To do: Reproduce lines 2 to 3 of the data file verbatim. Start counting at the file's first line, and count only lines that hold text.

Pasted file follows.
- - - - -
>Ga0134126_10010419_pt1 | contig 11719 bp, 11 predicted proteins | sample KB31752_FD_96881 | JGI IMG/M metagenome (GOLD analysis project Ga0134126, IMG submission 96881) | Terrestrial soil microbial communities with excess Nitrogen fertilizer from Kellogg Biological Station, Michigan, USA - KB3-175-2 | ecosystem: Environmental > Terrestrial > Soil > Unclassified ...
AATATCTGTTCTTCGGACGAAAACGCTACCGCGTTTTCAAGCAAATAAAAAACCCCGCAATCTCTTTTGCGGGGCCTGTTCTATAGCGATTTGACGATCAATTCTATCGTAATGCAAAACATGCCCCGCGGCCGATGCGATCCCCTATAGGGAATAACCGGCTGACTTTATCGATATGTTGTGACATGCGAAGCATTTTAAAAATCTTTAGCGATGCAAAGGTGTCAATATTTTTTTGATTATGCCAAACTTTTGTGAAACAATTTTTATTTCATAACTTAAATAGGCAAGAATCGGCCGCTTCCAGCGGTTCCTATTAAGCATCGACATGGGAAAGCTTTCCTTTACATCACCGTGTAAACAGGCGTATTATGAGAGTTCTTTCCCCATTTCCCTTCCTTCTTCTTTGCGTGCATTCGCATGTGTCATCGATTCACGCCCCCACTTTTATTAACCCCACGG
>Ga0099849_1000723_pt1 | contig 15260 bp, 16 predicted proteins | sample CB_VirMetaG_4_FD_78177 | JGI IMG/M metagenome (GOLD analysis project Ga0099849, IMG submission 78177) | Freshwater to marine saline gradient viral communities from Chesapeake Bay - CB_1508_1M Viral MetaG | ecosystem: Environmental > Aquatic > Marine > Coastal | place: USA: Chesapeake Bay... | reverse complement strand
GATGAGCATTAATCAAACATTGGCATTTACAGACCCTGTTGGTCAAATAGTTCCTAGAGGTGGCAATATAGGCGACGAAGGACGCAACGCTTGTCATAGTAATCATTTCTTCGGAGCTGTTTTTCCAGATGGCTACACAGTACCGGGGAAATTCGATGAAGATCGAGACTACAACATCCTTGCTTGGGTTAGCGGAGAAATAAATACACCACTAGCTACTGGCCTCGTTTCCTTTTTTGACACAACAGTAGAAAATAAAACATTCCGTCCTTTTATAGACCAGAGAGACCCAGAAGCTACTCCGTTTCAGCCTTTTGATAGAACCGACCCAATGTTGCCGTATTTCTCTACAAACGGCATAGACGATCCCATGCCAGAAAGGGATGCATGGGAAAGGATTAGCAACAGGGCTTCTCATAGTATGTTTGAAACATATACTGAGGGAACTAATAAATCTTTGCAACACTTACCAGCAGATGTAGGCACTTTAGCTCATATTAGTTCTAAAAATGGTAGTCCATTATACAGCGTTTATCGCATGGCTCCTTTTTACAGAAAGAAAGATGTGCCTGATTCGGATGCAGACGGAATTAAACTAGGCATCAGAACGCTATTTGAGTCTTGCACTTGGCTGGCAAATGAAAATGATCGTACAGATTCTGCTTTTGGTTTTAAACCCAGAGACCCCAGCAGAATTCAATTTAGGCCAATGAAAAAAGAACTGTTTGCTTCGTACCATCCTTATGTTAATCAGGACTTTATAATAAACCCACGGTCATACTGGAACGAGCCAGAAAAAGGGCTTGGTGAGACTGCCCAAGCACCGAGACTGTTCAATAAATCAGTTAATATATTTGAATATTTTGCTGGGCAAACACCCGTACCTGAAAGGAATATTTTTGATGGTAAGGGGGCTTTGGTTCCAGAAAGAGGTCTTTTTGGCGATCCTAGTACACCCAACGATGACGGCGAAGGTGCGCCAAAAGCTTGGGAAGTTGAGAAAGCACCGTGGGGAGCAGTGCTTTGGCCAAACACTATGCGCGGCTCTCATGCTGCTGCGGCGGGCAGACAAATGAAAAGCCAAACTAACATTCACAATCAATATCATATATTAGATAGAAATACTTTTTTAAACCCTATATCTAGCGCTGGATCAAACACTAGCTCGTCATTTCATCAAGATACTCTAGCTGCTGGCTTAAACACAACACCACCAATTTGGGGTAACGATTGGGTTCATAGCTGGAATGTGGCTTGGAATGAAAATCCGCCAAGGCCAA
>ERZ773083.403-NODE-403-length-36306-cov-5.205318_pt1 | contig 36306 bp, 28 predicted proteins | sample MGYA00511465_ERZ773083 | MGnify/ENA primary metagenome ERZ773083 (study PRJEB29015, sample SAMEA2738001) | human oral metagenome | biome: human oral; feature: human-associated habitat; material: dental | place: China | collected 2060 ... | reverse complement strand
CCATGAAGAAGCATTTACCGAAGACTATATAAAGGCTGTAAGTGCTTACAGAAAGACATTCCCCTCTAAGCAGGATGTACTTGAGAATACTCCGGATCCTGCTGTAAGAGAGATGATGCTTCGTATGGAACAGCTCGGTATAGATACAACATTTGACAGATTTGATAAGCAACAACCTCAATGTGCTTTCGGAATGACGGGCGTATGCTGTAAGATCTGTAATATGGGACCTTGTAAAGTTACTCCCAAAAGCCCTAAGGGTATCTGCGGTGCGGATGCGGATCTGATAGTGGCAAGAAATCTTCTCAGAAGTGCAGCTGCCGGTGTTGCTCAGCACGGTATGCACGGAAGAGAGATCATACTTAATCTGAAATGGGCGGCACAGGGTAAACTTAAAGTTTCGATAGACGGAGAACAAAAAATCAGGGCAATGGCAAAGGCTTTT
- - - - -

AATATCTGTTCTTCGGACGAAAACGCTACCGCGTTTTCAAGCAAATAAAAAACCCCGCAATCTCTTTTGCGGGGCCTGTTCTATAGCGATTTGACGATCAATTCTATCGTAATGCAAAACATGCCCCGCGGCCGATGCGATCCCCTATAGGGAATAACCGGCTGACTTTATCGATATGTTGTGACATGCGAAGCATTTTAAAAATCTTTAGCGATGCAAAGGTGTCAATATTTTTTTGATTATGCCAAACTTTTGTGAAACAATTTTTATTTCATAACTTAAATAGGCAAGAATCGGCCGCTTCCAGCGGTTCCTATTAAGCATCGACATGGGAAAGCTTTCCTTTACATCACCGTGTAAACAGGCGTATTATGAGAGTTCTTTCCCCATTTCCCTTCCTTCTTCTTTGCGTGCATTCGCATGTGTCATCGATTCACGCCCCCACTTTTATTAACCCCACGG
>Ga0099849_1000723_pt1 | contig 15260 bp, 16 predicted proteins | sample CB_VirMetaG_4_FD_78177 | JGI IMG/M metagenome (GOLD analysis project Ga0099849, IMG submission 78177) | Freshwater to marine saline gradient viral communities from Chesapeake Bay - CB_1508_1M Viral MetaG | ecosystem: Environmental > Aquatic > Marine > Coastal | place: USA: Chesapeake Bay... | reverse complement strand